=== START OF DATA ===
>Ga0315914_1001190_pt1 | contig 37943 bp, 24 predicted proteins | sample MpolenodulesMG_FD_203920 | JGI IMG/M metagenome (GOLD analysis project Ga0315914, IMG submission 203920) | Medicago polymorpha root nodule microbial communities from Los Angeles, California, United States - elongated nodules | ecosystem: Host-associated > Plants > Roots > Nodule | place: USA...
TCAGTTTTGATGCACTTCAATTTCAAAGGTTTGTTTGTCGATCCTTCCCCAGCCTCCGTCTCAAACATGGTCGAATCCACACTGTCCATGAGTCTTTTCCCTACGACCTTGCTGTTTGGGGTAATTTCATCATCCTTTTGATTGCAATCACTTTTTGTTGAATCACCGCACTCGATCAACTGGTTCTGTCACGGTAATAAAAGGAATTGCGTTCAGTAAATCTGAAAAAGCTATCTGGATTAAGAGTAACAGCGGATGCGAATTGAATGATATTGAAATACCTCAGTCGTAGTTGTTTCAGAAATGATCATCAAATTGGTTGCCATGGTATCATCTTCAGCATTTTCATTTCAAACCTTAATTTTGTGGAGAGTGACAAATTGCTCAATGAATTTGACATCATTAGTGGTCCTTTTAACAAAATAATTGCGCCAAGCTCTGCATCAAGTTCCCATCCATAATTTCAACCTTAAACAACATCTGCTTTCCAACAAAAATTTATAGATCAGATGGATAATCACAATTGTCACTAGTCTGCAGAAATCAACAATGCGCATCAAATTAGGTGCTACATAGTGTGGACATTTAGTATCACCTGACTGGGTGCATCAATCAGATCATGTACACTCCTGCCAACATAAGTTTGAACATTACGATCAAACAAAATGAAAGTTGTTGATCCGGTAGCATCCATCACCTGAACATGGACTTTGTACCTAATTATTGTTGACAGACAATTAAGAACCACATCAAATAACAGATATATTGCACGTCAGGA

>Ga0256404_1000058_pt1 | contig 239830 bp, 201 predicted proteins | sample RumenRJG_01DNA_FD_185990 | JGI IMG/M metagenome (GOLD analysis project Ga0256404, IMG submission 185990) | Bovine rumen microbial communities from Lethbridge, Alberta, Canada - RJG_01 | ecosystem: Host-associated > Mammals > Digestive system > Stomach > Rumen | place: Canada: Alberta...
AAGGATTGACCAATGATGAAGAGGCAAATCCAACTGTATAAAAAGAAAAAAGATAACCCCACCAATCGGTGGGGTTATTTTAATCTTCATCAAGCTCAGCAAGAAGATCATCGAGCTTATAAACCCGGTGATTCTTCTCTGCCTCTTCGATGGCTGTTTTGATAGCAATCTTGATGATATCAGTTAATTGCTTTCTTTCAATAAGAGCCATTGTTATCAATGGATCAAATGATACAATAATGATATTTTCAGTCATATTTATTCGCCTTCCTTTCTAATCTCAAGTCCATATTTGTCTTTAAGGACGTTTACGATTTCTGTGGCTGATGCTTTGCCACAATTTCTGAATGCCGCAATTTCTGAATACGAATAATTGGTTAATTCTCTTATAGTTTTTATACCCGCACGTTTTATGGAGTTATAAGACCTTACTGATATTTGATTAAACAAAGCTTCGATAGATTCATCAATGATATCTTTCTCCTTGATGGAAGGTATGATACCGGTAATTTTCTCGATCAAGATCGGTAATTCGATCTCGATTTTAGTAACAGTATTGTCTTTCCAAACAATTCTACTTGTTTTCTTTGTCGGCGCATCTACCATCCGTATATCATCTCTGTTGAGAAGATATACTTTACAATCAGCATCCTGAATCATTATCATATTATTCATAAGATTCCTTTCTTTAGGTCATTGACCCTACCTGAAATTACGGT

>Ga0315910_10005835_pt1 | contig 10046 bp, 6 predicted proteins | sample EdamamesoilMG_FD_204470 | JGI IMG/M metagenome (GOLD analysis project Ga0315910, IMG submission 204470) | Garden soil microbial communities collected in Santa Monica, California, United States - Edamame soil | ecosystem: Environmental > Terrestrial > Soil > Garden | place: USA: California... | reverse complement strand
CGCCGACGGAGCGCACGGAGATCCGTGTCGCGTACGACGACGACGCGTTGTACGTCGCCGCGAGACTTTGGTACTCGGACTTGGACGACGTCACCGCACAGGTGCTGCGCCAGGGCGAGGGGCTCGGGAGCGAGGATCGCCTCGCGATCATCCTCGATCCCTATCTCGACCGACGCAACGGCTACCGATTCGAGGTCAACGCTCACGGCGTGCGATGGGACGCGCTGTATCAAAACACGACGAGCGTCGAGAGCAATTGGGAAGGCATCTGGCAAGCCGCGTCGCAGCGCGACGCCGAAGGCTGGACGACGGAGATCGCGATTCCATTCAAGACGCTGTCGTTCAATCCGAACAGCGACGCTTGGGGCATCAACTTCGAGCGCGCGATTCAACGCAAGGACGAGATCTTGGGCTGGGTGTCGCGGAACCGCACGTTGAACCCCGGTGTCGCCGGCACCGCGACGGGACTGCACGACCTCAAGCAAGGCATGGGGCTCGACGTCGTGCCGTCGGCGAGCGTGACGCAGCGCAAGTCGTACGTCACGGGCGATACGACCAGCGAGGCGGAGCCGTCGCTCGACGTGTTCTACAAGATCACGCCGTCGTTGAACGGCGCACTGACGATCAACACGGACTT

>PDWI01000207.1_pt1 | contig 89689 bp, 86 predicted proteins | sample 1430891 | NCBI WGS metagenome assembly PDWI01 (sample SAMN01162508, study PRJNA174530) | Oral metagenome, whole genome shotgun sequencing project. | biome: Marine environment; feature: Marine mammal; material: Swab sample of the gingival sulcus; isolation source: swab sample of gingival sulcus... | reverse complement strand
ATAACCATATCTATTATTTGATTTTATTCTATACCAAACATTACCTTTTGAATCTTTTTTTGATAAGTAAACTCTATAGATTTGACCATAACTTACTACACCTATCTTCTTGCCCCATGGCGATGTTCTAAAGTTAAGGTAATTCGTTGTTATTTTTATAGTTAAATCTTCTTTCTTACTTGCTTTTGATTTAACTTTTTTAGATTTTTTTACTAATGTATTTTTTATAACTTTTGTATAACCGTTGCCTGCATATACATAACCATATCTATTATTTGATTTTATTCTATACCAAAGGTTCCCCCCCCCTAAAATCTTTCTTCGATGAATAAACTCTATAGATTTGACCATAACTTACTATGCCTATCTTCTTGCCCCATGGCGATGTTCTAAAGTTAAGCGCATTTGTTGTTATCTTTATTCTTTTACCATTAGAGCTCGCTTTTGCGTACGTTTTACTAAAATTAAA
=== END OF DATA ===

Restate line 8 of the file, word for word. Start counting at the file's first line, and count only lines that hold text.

ATAACCATATCTATTATTTGATTTTATTCTATACCAAACATTACCTTTTGAATCTTTTTTTGATAAGTAAACTCTATAGATTTGACCATAACTTACTACACCTATCTTCTTGCCCCATGGCGATGTTCTAAAGTTAAGGTAATTCGTTGTTATTTTTATAGTTAAATCTTCTTTCTTACTTGCTTTTGATTTAACTTTTTTAGATTTTTTTACTAATGTATTTTTTATAACTTTTGTATAACCGTTGCCTGCATATACATAACCATATCTATTATTTGATTTTATTCTATACCAAAGGTTCCCCCCCCCTAAAATCTTTCTTCGATGAATAAACTCTATAGATTTGACCATAACTTACTATGCCTATCTTCTTGCCCCATGGCGATGTTCTAAAGTTAAGCGCATTTGTTGTTATCTTTATTCTTTTACCATTAGAGCTCGCTTTTGCGTACGTTTTACTAAAATTAAA